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In 2002, as Congress took up a bill called the Financial Services Antifraud Network Act, which would have strengthened U.S. regulators, Stanford upped his lobbying. That year, according to the Center for Responsive Politics — a nonprofit group that monitors campaign money — Stanford's company gave $800,000 to the Democratic Senatorial Campaign Committee — the vice chairman of which was Florida's own Sen. Bill Nelson. The senator received more of Stanford's cash than any other member of Congress, according to one study, with $45,900 donated to his campaign. Stanford, in fact, personally hosted a fundraising event for Nelson in Florida. The anti-money-laundering bill died in a Senate committee.
Nelson has given all of Stanford's donations to charity, and there's no clear link between his actions as DSCC vice chairman or senator and what appear to be Stanford's efforts to kill the bill. The Florida Democrat was a junior senator in his first term when the bill was taken up, and his staff disputes the notion that he wielded enough power to influence the legislation. The same provisions later found their way into the Patriot Act, and Nelson voted for them there, says Nelson spokesman Dan McLaughlin.
"Allen Stanford never asked us for anything, nor did he ever receive anything," McLaughlin says, adding that $45,900 was not a significant sum in a campaign that garnered tens of millions in donations.
But some experts say it would be foolish to think Stanford expected nothing for his money.
"Being vice chair of the DSCC means you have a great deal of influence over who gets campaign money," says Craig Holman, government affairs lobbyist for Public Citizen. "And Stanford wouldn't pump that much money into a hole that doesn't deliver something in return."
In all, Stanford spent nearly $5 million lobbying Congress between 1999 and 2008 and dished out $2.4 million to federal candidates. He also sponsored dozens of free, "fact-finding" trips to Antigua and other Caribbean islands for politicians and their staffs on his fleet of jets. Records of the trips show that former Florida Rep. Katherine Harris took one such jaunt to Saint John's. Disgraced Texas Republican Tom DeLay flew 11 times on Stanford's jets, according to the Dallas Morning News.
In the meantime, the red flags kept popping up. In March 2003, just months after Hazlett left Stanford, another employee — a Houston-based broker named Leyla Basagoitia — made even stronger accusations in Texas. In her filings, Basagoitia said Stanford encouraged "fraudulent inducement" and that the company was "engaged in a Ponzi scheme to defraud its clients." The company, she said, forced her to invest her clients' money in its Antiguan CDs even though she believed them to be "risky in nature and unsuitable."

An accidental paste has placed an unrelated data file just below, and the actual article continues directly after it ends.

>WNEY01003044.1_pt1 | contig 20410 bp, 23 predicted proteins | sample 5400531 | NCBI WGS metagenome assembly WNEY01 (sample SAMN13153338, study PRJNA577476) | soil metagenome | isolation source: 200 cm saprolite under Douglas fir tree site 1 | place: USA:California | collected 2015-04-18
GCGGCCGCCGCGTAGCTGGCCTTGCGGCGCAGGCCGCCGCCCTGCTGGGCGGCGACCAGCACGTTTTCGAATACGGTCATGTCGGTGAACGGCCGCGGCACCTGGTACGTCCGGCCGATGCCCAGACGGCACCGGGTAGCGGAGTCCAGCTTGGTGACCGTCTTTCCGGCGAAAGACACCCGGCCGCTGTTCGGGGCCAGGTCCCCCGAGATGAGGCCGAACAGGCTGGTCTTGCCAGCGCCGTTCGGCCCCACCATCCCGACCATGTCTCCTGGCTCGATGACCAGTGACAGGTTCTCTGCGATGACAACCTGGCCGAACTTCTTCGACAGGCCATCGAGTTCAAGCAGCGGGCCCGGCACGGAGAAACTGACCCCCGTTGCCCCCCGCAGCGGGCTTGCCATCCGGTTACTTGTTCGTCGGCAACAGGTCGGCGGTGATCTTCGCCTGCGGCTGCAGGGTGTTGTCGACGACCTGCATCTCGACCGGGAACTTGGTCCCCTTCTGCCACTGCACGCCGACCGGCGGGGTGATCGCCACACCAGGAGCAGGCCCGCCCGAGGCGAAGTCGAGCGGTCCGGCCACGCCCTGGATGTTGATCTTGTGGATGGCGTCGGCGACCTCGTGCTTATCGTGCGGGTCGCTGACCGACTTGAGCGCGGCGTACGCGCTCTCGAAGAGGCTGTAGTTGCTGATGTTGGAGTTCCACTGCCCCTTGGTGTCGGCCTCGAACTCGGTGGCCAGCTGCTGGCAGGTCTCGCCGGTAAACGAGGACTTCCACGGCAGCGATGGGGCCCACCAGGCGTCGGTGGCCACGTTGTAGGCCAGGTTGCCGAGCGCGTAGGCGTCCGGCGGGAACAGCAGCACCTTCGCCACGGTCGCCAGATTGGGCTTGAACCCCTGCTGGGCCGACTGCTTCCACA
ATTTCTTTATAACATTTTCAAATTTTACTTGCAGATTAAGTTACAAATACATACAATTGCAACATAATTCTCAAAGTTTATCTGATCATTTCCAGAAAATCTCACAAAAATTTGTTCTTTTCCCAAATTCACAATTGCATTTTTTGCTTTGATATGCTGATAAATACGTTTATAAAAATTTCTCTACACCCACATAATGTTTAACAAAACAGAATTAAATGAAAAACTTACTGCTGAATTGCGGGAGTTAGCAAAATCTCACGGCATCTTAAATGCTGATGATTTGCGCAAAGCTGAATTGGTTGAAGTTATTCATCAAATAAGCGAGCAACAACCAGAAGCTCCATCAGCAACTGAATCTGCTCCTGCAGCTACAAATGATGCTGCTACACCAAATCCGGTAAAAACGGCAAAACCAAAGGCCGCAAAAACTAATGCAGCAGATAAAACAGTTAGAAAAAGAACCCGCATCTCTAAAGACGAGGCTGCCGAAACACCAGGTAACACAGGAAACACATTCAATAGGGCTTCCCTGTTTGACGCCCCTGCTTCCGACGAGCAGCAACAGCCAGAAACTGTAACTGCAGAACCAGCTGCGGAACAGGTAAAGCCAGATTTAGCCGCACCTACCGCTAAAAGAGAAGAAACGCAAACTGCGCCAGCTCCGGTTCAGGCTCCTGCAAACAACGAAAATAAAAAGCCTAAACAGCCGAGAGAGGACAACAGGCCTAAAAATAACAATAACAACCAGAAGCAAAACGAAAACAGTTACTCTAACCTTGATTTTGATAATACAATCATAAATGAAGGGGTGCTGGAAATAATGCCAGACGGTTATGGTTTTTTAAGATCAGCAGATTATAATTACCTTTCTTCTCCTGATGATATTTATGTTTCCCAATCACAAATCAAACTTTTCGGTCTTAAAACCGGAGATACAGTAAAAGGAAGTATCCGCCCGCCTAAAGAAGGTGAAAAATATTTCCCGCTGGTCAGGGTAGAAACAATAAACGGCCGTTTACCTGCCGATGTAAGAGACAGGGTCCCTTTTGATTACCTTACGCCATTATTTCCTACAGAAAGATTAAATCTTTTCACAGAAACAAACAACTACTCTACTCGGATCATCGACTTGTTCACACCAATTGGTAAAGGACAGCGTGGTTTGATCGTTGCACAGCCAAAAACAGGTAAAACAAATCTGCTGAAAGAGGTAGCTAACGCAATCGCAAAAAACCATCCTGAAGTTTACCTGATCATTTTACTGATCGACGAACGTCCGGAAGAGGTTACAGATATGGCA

Like Hazlett's, Basagoitia's claims were summarily dismissed, and both brokers were left to pay hundreds of thousands of dollars in back pay and attorney's fees to Stanford. Neither ever heard from the SEC regarding their accusations. And if their voices weren't loud enough for regulators, another Miami employee took his suspicions to court in 2006 and laid out in even greater detail Sir Allen's schemes.
Lawrence De Maria, a former business journalist for the New York Times and Forbes, was hired by Stanford in 2003 to run the company's internal magazine out of the Miami office. He was fired three years later, and soon thereafter, he charged in court that the company kicked him out for asking too many questions about its investment strategy.
In the filings, De Maria said he told his immediate boss in 2004 that he suspected the firm laundered South American drug money, lied to investors, ran a gigantic Ponzi scheme, and paid off Antiguan and American politicians to look the other way. The company settled De Maria's case almost immediately after his lawyers got a court order that would have forced Stanford to testify.
De Maria, who now writes novels in Naples, declined through his lawyer to discuss the case because of the settlement. But a transcript of testimony he gave three years ago in his lawsuit gives details of his claims against the company. "If you're taking money offshore, going through a bank, and then offering up those funds to give high CD rates to lure more money back into the bank — to me, it was a definite Ponzi scheme," De Maria said.
"And I could never get an answer," De Maria continued. He said James Davis told him the firm got great returns by using better computer programs and analysts than anyone else in the business. "And I didn't buy that for a second."
The SEC did open an investigation into Stanford's company in 2006 but dropped the inquiry at the request of another agency that hasn't yet been named, according to several sources. Rep. Dennis Kucinich, among others in Congress, has demanded an explanation from the regulators about why the case was dropped. In 2007, regulators found the company was violating rules about how much capital it needed to keep on hand, so they levied a fine that amounted to a pittance — $20,000. That same year, the company paid another minuscule fine — $10,000 — for "misleading" information about its CDs.
The last, and perhaps most incredible, public warning that Stanford Group was in trouble came only three months ago from a low-key Venezuelan investment analyst named Alex Dalmady.